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Journal Article

Predictive Analytics in the Public Sector: Using Data Mining to Assist Better Target Selection for Audit  pp132-140

Duncan Cleary

© Dec 2011 Volume 9 Issue 2, ECEG, Editor: Frank Bannister, pp93 - 222

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Revenue, the Irish Tax and Customs Authority, has been developing the use of data mining techniques as part of a process of putting analytics at the core of its business processes. Recent data mining projects, which have been piloted successfully, have de veloped predictive models to assist in the better targeting of taxpayers for possible non‑compliance/ tax evasion, and liquidation. The models aim, for example, to predict the likelihood of a case yielding in the event of an intervention, such as an audit . Evaluation cases have been worked in the field and the hit rate was approximately 75%. In addition, all audits completed by Revenue in the year after the models had been created were assessed using the model probability to yield score, and a significant correlation exists between the expected and actual outcome of the audits. The models are now being developed further, and are in full production in 2011. Critical factors for model success include rigorous statistical analyses, good data quality, softwar e, teamwork, timing, resources and consistent case profiling/ treatments. The models are developed using SAS Enterprise Miner and SAS Enterprise Guide. This work is a good example of the applicability of tools developed for one purpose (e.g. Credit Scori ng for Banking and Insurance) having multiple other potential applications. This paper shows how the application of advanced analytics can add value to the work of Tax and Customs authorities, by leveraging existing data in a robust and flexible way to r educe costs by better targeting cases for interventions. Analytics can thus greatly support the business to make better‑informed decisions.


Keywords: tax, predictive analytics, data mining, public sector, Ireland


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Journal Article

A Roadmap for Analytics in Taxpayer Supervision  pp19-32

Mark Pijnenburg, Wojtek Kowalczyk, Lisette van der Hel-van Dijk

© Feb 2017 Volume 15 Issue 1, Editor: Mitja Dečman and Tina Jukić, pp1 - 56

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Tax administrations need to become more efficient due to a growing workload, higher demands from citizens, and, in many countries, staff reduction and budget cuts. The novel field of analytics has achieved successes in improving efficiencies in areas such as banking, insurance and retail. Analytics, which is often described as an extensive use of data, statistical and quantitative analysis, explanatory and predictive models, and fact‑based management to drive decisions and actions (Davenport and Harris, 2007: 7), fits well in tax administrations, that typically have access to large volumes of data. In this paper we will answer the question how analytics contributes to a Compliance Risk Management approach – a major trend in taxpayer supervision in the last decade. The main tasks within compliance risk management include risk identification, risk analysis, prioritization, treatment, and evaluation. The answer of the research question gives more insight in what we can expect from analytics, and will assist tax administrations that want to improve their analytical capabilities. Attention is paid as well to limitations of analytics. Findings include that over half of the activities in taxpayer supervision can be supported by analytics. Additionally, a match is presented between supervision activities and specific analytical techniques that can be applied for these activities. The article also contains a short case study of the Netherlands Tax and Customs Administration on selection of VAT refunds with analytical techniques.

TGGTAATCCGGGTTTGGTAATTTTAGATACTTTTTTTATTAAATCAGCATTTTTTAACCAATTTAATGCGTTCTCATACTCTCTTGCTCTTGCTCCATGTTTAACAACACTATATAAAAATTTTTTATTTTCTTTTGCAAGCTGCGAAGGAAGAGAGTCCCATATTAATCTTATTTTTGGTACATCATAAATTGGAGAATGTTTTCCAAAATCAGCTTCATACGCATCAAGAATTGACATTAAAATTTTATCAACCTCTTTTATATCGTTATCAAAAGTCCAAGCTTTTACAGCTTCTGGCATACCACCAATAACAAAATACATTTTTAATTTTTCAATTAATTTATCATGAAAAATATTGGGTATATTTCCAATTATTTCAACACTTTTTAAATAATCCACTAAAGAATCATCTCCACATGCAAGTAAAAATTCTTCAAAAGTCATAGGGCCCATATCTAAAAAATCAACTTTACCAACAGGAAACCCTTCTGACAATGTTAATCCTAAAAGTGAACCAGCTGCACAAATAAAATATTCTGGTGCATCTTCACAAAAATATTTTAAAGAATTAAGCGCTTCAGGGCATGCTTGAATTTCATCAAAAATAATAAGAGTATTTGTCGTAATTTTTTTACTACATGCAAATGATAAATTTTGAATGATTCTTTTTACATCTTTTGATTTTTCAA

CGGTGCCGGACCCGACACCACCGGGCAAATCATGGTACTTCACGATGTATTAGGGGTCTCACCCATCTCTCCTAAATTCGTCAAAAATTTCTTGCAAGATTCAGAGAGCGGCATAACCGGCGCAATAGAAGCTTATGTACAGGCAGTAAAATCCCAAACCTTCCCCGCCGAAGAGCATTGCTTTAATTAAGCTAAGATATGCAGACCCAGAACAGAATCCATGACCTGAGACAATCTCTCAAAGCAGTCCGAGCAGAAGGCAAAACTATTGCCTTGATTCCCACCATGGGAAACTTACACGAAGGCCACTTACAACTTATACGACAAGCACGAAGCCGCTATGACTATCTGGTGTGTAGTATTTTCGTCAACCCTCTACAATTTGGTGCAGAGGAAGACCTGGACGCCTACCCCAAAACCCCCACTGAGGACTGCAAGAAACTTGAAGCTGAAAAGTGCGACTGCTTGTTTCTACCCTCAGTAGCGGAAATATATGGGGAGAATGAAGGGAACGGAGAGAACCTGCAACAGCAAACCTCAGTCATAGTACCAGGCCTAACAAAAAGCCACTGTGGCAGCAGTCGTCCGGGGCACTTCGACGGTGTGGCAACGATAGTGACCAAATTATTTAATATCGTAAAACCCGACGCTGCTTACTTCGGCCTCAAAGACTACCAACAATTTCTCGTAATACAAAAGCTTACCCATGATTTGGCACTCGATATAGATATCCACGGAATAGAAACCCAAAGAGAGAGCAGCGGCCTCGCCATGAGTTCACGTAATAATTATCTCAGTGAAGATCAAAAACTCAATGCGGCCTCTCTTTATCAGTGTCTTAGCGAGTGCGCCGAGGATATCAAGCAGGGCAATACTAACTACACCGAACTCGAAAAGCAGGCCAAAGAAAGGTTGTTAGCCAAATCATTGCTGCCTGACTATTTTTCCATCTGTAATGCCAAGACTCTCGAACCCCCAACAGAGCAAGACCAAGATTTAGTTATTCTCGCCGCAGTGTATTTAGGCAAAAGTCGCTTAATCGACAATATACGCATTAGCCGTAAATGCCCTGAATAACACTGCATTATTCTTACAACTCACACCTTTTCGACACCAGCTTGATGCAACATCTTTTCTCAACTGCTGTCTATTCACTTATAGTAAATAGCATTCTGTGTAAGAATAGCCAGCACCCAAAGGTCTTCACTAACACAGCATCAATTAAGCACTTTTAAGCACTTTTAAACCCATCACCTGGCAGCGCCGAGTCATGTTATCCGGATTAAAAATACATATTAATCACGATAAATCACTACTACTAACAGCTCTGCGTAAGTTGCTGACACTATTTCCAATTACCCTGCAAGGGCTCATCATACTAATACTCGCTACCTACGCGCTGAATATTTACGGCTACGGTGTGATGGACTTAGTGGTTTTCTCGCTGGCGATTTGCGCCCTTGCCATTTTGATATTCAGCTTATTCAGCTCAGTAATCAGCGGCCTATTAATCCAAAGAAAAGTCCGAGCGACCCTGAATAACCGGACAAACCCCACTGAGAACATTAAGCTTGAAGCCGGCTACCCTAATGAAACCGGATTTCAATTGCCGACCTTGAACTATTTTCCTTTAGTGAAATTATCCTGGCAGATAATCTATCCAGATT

Keywords: tax administration, taxpayer supervision, compliance risk management, analytics and data mining


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Journal Issue

Volume 15 Issue 1 / Feb 2017  pp1‑56

Editor: Mitja Dečman, Tina Jukić

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Guest Editors

Decman‑Mitja‑EG‑031 Mitja Dečman is an Assistant Professor at the Faculty of Administration, University of Ljubljana, teaching undergraduate and postgraduate level. He holds a Ph. D. in Administration Science and a MSc. in Computer Science. His project and research work includes development of information systems, benchmarking systems, digital preservation, information security, e‑government, e‑governance, web 2.0 and others.



Tina Jukić is an Assistant Professor in the field of informatics in public administration at Faculty of Administration, University of Ljubljana, Slovenia. She gained her PhD in administrative science in 2013. In recent years her research activities are mainly focused on methodologies for the evaluation of e‑government projects and on social media usage in public administration. 


Keywords: social networking sites, public administration, level of usage, type of usage, engagement, literature review, tax administration, taxpayer supervision, compliance risk management, analytics, data mining, Conceptual data modeling, Object Role Modeling, Manual service, Digital Service, DPSIR, Zanzibar, information sharing arrangement, inter-organisational system (IOS), XBRL, standard business reporting, B2G, TOE


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